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Meet the New 2007 DAR Whooping Crane Chicks!


Photo: Danielle Desourdis, USFWS Intern

Crane #43-07 DAR

Date Hatched

June 9, 2007

Gender

Female

Weight: 4.6 kg

Egg Source: ICF

Permanent Leg Bands:

Left Leg:
R/W and PTT
 
 


 

Right Leg:
R/G
 
 

 

Personality and History

After hatching at ICF, this chick was nicknamed "Caliper" by caretakers, but her real and only official name is DAR 43-07. She came from the egg that the Team tried to put into a pair's nest to be raised by adult whoopers. The pair would not "adopt" the egg, so 43-07 was instead hatched in captivity. She had a difficult time breaking out of the egg, but she grew to be a good-sized female in the middle of the pack.

She was released with DAR #39-07 October 30, 2007 on Necedah NWR by adult Whooping Crane #102. They later joined four other DAR chicks that were still on the refuge. These six stayed together the rest of the week. They roosted each night at Site 3 with adult female #102. This DAR group moved around to other ponds on or near the refuge during the day. They associated with adult pairs #211/217 and #309*/403 sometimes. Other times they were with Sandhills, or alone.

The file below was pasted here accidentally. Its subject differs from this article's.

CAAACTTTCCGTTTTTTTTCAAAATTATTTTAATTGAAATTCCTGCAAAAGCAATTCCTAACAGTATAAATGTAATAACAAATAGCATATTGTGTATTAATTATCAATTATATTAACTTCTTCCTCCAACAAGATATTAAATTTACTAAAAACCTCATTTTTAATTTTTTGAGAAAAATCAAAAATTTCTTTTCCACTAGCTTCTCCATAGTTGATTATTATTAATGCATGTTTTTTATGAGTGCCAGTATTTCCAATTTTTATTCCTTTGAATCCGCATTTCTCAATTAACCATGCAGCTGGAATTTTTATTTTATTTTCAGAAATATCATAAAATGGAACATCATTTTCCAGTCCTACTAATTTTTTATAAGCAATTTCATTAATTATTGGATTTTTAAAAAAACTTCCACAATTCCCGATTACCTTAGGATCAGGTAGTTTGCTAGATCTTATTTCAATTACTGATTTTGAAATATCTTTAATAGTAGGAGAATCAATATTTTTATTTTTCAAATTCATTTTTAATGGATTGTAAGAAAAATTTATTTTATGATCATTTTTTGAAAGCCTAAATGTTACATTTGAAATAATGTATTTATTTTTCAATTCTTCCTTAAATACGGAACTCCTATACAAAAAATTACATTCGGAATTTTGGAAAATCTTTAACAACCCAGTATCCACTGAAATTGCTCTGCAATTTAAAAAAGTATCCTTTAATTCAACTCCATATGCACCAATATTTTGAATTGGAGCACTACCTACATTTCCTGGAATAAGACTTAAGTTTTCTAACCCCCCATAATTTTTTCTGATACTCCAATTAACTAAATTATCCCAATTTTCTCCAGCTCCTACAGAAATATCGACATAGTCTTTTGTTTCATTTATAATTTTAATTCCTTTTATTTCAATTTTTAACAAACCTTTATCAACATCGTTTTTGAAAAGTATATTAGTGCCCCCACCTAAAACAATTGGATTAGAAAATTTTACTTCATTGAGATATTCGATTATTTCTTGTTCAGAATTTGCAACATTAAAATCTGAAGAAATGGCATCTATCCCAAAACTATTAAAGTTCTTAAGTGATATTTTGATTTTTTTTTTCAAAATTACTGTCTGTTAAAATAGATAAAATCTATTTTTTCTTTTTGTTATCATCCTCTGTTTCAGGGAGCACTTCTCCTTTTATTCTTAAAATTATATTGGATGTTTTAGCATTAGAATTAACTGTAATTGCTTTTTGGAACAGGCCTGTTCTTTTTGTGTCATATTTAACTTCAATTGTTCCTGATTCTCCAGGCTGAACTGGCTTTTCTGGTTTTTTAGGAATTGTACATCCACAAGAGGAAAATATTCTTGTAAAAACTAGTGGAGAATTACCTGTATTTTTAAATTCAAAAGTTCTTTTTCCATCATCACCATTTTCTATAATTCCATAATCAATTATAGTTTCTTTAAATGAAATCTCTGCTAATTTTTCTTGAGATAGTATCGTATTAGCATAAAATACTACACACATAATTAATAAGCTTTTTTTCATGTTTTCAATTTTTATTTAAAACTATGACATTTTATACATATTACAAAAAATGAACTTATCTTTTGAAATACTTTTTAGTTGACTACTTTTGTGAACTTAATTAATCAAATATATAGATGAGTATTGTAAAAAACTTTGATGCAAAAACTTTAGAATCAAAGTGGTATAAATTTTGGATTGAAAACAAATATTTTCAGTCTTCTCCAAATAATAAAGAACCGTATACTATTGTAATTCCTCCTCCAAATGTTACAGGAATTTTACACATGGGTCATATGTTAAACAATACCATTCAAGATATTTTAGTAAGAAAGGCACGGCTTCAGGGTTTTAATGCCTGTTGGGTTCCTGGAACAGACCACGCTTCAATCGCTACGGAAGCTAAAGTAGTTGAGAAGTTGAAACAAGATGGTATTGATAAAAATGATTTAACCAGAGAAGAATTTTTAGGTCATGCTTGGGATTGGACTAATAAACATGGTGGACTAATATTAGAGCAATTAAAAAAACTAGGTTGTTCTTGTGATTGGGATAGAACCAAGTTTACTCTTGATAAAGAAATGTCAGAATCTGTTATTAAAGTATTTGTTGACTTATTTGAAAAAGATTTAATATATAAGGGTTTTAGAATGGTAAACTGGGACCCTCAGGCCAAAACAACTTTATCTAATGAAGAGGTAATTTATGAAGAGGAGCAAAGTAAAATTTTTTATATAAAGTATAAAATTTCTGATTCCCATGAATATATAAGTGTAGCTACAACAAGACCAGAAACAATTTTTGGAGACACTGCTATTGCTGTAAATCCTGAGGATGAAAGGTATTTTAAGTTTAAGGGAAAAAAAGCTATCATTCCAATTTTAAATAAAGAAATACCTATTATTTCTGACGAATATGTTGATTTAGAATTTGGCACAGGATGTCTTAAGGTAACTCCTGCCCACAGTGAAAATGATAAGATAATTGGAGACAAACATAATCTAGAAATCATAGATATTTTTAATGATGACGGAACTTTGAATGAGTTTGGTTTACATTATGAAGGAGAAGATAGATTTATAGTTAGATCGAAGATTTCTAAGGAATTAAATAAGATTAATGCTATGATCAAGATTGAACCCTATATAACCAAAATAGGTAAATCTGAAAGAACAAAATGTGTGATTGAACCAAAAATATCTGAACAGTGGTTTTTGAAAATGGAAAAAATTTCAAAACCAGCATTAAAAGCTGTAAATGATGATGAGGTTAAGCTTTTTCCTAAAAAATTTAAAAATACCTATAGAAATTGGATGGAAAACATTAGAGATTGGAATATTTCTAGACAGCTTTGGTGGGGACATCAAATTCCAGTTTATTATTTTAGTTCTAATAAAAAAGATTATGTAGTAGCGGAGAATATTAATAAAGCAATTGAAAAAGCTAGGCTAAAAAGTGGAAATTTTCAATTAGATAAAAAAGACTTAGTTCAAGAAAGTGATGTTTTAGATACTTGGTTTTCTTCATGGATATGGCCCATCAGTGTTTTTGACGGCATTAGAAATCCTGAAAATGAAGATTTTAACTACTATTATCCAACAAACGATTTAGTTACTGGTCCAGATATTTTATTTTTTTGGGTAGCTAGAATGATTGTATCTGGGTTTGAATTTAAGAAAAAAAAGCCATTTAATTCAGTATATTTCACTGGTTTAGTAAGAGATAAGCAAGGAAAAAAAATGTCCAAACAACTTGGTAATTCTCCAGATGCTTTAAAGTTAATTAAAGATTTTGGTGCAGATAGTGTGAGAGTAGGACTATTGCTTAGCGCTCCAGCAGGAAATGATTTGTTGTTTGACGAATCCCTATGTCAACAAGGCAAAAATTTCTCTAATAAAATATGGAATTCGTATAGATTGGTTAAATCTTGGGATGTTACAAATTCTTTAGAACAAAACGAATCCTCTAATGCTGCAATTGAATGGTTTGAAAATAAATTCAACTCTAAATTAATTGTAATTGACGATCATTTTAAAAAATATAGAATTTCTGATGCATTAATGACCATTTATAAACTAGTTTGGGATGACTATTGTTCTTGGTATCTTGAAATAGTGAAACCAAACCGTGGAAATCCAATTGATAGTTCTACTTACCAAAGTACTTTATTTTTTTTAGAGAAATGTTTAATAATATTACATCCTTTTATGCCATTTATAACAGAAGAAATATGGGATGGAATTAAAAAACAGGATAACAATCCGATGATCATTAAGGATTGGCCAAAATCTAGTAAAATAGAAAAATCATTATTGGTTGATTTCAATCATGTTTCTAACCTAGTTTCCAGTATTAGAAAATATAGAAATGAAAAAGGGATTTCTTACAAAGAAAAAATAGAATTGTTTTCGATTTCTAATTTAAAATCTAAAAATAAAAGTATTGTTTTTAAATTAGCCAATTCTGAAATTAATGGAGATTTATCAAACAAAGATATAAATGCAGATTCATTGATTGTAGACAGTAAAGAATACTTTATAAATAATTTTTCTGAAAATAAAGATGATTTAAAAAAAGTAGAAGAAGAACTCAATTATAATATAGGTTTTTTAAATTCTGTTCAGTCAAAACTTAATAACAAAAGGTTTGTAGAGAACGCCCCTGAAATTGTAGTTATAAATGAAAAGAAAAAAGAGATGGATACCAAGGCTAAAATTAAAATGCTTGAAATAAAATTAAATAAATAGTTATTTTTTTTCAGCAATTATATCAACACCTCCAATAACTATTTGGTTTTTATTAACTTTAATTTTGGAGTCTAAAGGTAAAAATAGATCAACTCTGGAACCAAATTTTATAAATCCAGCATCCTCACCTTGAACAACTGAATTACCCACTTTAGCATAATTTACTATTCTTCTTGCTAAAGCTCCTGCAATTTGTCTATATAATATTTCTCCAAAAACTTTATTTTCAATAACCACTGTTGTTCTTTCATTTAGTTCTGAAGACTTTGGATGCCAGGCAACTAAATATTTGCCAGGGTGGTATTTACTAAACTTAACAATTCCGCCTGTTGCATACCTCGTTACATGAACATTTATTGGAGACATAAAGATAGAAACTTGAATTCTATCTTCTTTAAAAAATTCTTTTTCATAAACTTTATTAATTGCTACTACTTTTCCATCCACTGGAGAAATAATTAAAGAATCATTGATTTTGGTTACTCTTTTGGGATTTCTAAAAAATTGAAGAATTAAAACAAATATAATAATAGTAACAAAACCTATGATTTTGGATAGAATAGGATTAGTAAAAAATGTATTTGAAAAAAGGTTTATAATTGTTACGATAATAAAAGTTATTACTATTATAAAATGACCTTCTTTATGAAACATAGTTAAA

DAR chicks 43-07, #39-07, 37-07, 40-07, 42-07, and 44-07 roosted with adult #102 on the night of Nov. 5. That's a good sign that maybe they'll follow her south!

Nov. 29 in Illinois. Click to enlarge.

Photo Richard Urbanek
ICF Tracking Team

History
First Migration South: Nov. 6, 2007: The group of 6 DAR chicks joined Whooping Cranes #309 and 403 and sandhill cranes at another spot on Necedah NWR. Several other adult Whooping Cranes and about 200 sandhill cranes were also nearby. And then the 6 young DAR birds did a surprising thing: they began migration, all by themselves and with no adult whooper or sandhill crane to lead the way! The chicks took off in 20 mph NNW winds under partly cloudy skies. They flew south 214 miles and landed to roost in a small pond in a harvested cornfield in Peoria County, Illinois. They resumed migration Dec. 5 after their roost pond became frozen. With tailwinds, they flew 167 miles and landed to roost in Clinton County, Illinois. (See their map.)

On December 11, 2007, the six off-course cranes were captured and moved to Tennessee by the ICF tracking team so they could easily find cranes to follow south. But on December 17, DAR females 39-07 and 43-07 flew to Alabama. They stayed until December 23, when they returned and wandered around the Hiwassee area. Tey remain in Tennessee.

Spring 2008 and First Unassisted Migration North: Began migration March 16 from her wintering grounds in Meigs Co, Tennessee along with DAR 37-07, 39-07, 42-07, 44-07, and 46-07. They roosted for one night in Adair County, Kentucky and then migrated the next day to Clark County, Indiana. On March 21st, they continued migration to Fayette County, Indiana. On March 22, #43-07 died at that location when she apparently struck powerlines, the greatest danger to migrating cranes.

 

Last Updated: 3/24/08

 

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